From November 30 until December 2, the UBC Museum of Anthropology hosted an exhibit entitled Transformation Mask, showcasing a piece of art that was crafted through a collaboration between Heiltsuk artist Shawn Hunt and Microsoft. Hunt offered The Ubyssey more insight into his background as an artist, his latest creative collaboration and how he incorporates technologies into traditional art forms.
From a young age, Hunt was a creator.
“I grew up with an artist father. My dad’s studio was at our family’s home, so I was constantly around a working artist. My mother saw that my brother and I were creative children and always encouraged our artistic development from a young age,” Hunt wrote in an emailed statement to The Ubyssey.
This creativity continued into adulthood, as Hunt completed the studio art program at Capilano College and a BFA at UBC before beginning his professional career with his father as his mentor. Ten years later, Hunt began an apprenticeship with Vancouver-painter Lawrence Paul Yuxweluptun.
Hunt strayed far from his traditional mediums of painting and sculpting with his newest piece, “Transformation Mask.”
“I’ll get an idea and generally it’s the idea that leads me to the medium. With the ‘Transformation Mask’ it was the reverse. It was the exposure to the different tools/mediums that inspired the idea.”
Hunt received this exposure when he was invited to come to The Garage, a Microsoft makerspace and engage with the technology available there.
“Stacy Mulcahy, who runs The Garage, toured me through the facility and showed me all the different tools that they have ... the three main technologies that I keyed in on were robotics, 3-D printing and modified reality through the Microsoft HoloLens.”
While he originally thought his ideas might be too complex, a team of ten volunteers got involved in the production of the piece in order bring his concepts to fruition.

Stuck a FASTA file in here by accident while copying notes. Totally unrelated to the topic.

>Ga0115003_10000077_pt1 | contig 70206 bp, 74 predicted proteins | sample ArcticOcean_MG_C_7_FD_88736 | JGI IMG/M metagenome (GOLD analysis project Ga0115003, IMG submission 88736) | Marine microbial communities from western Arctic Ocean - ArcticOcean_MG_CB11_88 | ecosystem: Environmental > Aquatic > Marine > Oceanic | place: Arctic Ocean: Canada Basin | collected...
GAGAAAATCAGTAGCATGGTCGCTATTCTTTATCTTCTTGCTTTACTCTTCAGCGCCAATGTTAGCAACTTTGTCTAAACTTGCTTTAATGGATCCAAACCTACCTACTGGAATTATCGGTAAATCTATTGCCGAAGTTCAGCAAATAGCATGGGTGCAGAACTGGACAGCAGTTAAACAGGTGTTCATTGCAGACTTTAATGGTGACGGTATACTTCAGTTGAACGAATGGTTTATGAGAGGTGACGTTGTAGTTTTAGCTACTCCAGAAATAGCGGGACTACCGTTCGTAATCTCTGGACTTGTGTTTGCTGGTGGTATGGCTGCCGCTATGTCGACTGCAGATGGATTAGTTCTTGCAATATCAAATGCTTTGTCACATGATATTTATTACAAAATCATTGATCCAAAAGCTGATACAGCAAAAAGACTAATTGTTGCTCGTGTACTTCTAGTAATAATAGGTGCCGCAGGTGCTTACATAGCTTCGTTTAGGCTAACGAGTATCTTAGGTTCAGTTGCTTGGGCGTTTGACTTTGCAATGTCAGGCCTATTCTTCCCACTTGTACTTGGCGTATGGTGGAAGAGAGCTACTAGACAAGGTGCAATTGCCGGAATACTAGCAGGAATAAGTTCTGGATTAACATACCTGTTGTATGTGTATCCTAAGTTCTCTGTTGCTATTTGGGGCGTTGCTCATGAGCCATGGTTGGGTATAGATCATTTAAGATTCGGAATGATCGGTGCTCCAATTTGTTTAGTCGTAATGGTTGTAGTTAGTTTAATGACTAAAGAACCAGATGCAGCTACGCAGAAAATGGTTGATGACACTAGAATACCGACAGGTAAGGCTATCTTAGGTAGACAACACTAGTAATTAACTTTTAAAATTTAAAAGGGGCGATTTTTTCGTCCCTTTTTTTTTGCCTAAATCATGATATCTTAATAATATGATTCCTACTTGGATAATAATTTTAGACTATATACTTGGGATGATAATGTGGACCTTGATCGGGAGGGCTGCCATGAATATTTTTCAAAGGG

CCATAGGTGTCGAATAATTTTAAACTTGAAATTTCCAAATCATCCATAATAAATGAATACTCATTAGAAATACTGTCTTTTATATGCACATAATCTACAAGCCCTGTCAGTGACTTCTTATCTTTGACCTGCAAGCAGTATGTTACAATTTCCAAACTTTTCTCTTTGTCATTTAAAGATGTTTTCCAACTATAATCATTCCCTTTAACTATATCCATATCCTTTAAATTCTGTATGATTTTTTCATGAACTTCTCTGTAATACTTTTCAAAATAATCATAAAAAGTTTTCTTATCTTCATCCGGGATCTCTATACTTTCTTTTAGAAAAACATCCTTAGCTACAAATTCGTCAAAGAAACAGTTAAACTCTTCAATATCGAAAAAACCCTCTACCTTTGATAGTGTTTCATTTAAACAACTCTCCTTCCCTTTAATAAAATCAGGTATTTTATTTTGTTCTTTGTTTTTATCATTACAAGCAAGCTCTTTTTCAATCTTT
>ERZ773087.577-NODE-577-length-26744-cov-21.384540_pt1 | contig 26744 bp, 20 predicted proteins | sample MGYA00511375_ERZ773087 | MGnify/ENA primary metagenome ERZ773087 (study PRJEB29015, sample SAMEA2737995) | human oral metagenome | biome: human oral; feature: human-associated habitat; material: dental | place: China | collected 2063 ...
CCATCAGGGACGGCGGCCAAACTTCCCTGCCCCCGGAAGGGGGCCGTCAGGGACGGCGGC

The “Transformation Mask” moves away from the typical forms of Indigenous art with its incorporation of Microsoft HoloLens technology, but Hunt said that Indigenous artists have always embraced new technologies when creating artwork.
“Our artwork is like a form of language — it’s very malleable. I’ve always been interested in the ancient-modern push pull in my work. I like the idea of making something that is a combination of both the past and the present that looks toward the future.”
Hunt also explained the benefits of blending traditional forms of art with technology, saying that “the possibility is there to open the artwork up to a broader audience as well as a younger more technology based audience … through technology I can allow the viewer to engage with the mask, and through modified reality I can try to simulate a deeper more spiritual experience with the wearer.”
While masks in museums often sit in glass cases, traditionally they are intended to be worn ceremonially.
“I hope that the mask will give the wearer a better understanding of what a traditional wooden mask’s function might be. I also hope that it challenges their expectations about Heiltsuk art and culture.”
Those are Hunt’s underlying intentions with “Transformation Mask” — to share his heritage with the non-Heiltsuk community.
“We are not a relic of the past. We are a thriving, adapting and inspired people, with an ever evolving culture and art form.”
As for his community back in Waglisla (also known as Bella Bella), Hunt hopes that his piece will inspire them to share their thoughts in new ways.
“This art form is a continuum, so I hope that the next generation will build off of these ideas and continue to evolve our art and our culture.”
As for Hunt, he hopes to continue his collaborations with Microsoft.
“The people I worked with in creating this piece are brilliant, hard working and creative individuals … there are potentially many things to investigate using tech as a medium. I have been in some preliminary talks with Microsoft about some other projects, but I can’t discuss that right now because that would just kill the surprise.”